Businesses are hiring great web developers. Like Crazy. But it's not easy finding talent, which is where the need for coding bootcamps has helped fill this gap in the education and hiring sector.

To address the lack of available talent, coding bootcamps, which teach students how to write software, have become very popular. Course Report's 2015 market study estimates that revenue from schools in the US will be $172 million in 2015, up from $52 million in 2014.

Every student struggles. When they try to guess what will be the hardest parts of their journey, they usually describe configuring servers, learning how memory works, or writing code to save information.

But the hardest part is less technical and more psychological.

The hardest part is getting unstuck.

The experience of encountering annoying and unexpected problems is a daily occurrence for software developers, and a lot of beginners are simply not aware of these challenges that will arise.

Without the right mentality, a regular barrage of difficult and surprising problems can make learning how to code frustrating. Some developers even start to doubt their own abilities, which can feed into impostor syndrome.

Books, online tutorials, and group classroom-style training don't teach as effectively as mentorship. These resources cannot tailor an individual student's learning. They don't teach students how to ask the right questions or how to break down complex problems and think about them in different ways. And they aren't good at keeping students on track, accountable, and motivated.

The Internet has some wonderful resources for getting started on this skill yourself. Read about the most effective way to improve programming skills on Programmers Stack Exchange. Quora discusses the appropriate length of time to be stuck on a problem.

1. Write your question down succinctly

Describe your MCVE. An MCVE attempts to reproduce the problem in the smallest amount of code possible. This helps isolate the cause, and narrow down exactly what you're trying to solve. Oftentimes, just understanding what is the exact problem is the biggest step toward getting unstuck.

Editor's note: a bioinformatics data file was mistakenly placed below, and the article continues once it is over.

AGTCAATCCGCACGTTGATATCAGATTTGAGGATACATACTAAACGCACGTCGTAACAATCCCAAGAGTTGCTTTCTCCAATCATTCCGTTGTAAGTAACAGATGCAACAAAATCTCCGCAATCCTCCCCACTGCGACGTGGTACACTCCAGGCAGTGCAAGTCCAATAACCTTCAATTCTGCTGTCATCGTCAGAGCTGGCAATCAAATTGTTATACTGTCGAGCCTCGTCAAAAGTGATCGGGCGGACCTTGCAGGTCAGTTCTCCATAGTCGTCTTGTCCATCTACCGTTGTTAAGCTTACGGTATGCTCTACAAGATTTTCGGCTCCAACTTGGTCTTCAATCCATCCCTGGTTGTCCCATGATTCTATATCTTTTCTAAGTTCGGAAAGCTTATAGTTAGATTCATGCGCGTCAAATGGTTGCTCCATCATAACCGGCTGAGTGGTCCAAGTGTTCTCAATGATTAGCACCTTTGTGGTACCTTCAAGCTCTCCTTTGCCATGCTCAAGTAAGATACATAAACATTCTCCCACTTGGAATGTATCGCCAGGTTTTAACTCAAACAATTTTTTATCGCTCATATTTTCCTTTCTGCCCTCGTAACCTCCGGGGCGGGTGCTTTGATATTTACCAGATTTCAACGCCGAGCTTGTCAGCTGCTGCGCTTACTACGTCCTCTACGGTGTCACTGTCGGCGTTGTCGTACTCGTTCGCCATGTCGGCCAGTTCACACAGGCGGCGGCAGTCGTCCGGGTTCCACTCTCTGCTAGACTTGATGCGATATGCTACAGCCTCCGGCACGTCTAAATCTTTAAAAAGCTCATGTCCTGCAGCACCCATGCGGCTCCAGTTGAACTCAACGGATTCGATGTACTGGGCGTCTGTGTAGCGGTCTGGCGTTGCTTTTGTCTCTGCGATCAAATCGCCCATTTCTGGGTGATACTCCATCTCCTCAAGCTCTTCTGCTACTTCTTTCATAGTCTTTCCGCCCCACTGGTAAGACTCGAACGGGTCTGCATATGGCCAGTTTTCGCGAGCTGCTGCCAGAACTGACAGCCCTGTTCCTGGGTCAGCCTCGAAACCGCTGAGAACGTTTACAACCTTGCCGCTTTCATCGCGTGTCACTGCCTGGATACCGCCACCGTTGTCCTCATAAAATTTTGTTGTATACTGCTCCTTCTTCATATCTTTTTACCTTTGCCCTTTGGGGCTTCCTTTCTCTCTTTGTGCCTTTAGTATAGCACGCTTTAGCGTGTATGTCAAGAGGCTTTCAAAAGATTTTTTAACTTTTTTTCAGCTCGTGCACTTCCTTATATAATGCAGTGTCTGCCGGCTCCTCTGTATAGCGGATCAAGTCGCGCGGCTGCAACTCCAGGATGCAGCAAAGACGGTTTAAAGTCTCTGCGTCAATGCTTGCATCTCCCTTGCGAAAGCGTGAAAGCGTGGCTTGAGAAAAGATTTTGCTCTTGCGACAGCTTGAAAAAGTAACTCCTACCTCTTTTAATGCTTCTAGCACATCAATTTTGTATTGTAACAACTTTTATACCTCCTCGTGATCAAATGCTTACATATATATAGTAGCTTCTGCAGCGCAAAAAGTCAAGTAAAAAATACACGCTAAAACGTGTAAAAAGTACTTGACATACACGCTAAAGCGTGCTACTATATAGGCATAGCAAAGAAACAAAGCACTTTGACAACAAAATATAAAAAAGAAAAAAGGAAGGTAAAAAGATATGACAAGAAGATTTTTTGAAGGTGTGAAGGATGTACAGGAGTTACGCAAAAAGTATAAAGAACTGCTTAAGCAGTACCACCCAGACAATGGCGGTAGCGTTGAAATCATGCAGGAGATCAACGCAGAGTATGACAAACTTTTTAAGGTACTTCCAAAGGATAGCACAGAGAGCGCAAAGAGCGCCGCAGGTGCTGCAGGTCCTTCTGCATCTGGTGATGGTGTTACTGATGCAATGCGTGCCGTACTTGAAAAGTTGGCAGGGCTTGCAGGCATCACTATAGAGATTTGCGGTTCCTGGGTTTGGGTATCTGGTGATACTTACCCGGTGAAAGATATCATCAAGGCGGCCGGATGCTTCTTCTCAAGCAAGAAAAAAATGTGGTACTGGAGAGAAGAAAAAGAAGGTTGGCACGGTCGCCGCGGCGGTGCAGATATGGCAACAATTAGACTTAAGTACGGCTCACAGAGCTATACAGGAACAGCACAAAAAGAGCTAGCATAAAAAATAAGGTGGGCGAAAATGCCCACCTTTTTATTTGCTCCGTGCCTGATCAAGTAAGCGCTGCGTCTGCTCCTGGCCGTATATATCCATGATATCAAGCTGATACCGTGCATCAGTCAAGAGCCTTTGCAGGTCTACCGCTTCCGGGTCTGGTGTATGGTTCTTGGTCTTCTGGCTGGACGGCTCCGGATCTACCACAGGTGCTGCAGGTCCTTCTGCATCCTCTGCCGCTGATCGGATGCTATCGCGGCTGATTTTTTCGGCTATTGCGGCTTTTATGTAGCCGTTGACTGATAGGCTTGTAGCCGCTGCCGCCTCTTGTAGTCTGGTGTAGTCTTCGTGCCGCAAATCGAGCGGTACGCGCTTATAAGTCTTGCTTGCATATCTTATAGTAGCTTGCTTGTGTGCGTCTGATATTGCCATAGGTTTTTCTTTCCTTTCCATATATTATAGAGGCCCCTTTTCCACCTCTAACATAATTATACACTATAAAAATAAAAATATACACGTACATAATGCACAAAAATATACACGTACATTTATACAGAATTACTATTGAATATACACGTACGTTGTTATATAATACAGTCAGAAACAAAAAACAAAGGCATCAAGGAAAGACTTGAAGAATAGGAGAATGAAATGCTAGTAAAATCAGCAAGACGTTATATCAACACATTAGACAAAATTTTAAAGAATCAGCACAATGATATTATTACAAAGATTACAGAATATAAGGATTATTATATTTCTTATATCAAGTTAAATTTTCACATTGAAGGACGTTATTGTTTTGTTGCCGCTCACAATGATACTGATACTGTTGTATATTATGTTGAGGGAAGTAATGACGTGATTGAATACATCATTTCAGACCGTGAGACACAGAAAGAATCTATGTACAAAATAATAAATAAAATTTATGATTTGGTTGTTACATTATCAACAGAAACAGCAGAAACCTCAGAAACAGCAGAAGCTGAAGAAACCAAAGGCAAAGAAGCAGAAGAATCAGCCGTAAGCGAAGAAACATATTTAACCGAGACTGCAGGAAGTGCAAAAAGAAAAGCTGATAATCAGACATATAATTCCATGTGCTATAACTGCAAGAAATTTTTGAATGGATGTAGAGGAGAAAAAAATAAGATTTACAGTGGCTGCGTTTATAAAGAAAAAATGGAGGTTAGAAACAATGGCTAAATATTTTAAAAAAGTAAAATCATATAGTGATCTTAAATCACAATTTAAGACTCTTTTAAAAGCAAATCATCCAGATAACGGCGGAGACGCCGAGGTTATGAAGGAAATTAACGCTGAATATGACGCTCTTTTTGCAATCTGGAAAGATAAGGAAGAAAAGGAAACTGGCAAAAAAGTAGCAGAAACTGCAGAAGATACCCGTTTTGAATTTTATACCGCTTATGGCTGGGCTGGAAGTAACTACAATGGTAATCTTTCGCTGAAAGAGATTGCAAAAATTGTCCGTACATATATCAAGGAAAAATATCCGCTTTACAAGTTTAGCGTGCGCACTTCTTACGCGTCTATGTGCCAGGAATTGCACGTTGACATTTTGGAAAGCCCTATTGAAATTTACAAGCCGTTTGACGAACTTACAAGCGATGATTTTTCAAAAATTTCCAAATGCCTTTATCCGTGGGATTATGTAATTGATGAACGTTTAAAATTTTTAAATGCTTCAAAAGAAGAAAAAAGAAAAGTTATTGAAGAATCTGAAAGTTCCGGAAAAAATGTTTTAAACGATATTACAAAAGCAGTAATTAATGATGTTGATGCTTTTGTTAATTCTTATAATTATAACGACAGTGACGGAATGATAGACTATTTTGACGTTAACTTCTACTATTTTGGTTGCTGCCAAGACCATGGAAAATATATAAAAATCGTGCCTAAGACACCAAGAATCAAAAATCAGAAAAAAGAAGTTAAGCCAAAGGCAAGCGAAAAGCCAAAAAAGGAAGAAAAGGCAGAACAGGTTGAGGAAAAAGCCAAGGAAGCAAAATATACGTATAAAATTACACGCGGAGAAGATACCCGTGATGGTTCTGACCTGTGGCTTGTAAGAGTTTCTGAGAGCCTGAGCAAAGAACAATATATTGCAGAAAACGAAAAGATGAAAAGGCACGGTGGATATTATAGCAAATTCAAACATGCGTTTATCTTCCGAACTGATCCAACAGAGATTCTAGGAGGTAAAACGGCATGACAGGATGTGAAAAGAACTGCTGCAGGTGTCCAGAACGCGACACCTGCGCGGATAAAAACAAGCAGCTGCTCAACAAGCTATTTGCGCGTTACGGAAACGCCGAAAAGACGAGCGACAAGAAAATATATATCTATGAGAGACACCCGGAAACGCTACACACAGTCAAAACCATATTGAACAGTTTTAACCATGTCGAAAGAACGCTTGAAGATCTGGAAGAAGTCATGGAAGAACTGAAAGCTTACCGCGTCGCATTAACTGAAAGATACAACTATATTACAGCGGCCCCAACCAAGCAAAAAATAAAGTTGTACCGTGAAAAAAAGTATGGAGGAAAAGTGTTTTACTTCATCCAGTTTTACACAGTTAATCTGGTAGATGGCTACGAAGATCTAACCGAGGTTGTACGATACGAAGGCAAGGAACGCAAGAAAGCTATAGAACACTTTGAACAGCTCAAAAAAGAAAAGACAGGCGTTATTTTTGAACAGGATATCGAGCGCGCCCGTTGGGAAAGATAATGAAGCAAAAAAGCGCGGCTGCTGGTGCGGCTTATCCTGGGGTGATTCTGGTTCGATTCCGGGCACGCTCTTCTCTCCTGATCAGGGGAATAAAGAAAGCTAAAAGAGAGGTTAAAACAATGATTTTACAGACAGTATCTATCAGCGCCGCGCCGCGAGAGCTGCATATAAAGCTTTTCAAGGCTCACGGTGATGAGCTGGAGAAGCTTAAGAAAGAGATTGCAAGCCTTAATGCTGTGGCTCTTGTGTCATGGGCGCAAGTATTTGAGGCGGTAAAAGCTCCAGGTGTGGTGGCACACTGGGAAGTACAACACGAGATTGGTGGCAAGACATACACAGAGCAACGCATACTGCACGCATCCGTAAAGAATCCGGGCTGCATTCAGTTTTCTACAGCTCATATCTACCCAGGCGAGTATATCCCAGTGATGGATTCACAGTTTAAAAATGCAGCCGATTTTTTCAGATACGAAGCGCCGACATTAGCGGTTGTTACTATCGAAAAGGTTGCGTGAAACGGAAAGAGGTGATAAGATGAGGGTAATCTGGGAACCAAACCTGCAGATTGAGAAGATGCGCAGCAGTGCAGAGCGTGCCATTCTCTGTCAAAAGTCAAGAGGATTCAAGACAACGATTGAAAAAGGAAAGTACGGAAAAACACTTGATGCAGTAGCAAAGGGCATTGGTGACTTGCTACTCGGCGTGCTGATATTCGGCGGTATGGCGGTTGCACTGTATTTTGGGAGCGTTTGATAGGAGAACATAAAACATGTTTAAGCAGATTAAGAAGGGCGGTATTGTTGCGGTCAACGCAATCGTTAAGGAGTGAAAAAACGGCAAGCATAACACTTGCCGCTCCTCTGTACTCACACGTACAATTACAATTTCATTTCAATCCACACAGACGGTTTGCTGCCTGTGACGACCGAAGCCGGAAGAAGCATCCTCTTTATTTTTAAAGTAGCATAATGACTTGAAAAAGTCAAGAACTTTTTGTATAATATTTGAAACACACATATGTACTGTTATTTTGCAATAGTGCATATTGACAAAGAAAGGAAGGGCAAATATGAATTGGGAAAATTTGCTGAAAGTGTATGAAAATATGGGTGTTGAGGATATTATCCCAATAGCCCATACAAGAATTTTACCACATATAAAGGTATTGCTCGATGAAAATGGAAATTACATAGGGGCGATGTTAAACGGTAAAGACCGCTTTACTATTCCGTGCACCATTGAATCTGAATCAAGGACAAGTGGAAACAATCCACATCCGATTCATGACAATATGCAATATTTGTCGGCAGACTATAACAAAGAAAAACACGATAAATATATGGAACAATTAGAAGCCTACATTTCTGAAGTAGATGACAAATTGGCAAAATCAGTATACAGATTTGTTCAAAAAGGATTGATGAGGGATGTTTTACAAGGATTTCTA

2. Describe the problem aloud

It's so easy to get stuck in your head when you're programming. Sometimes, simply talking out your problem will help you think more clearly, and find a logical solution. It frees up your brain, and can be the simple solution to getting unstuck.

3. Search and post on Stack Overflow

Stack Overflow is a developer's best friend. More likely, your question has been asked and answered on the site, so make sure to do a quick search before getting too hard on yourself. Everyone gets stuck, and Stack Overflow proves it. If you're looking for something more hands on, I recommend Bloc's online coding bootcamp.Their camps are an amazing way to work with a world-class curriculum and 1-on-1 with an mentor that'll help teach you how to get unstuck, and techniques for becoming a more thoughtful programmer.

4. Take a break!

Often, stepping away from your monitor and freeing your thoughts will bring you new perspectives on how to solve a problem. This is especially true when coding. Get your mind away from the issue by going for a walk or participating in an unrelated activity.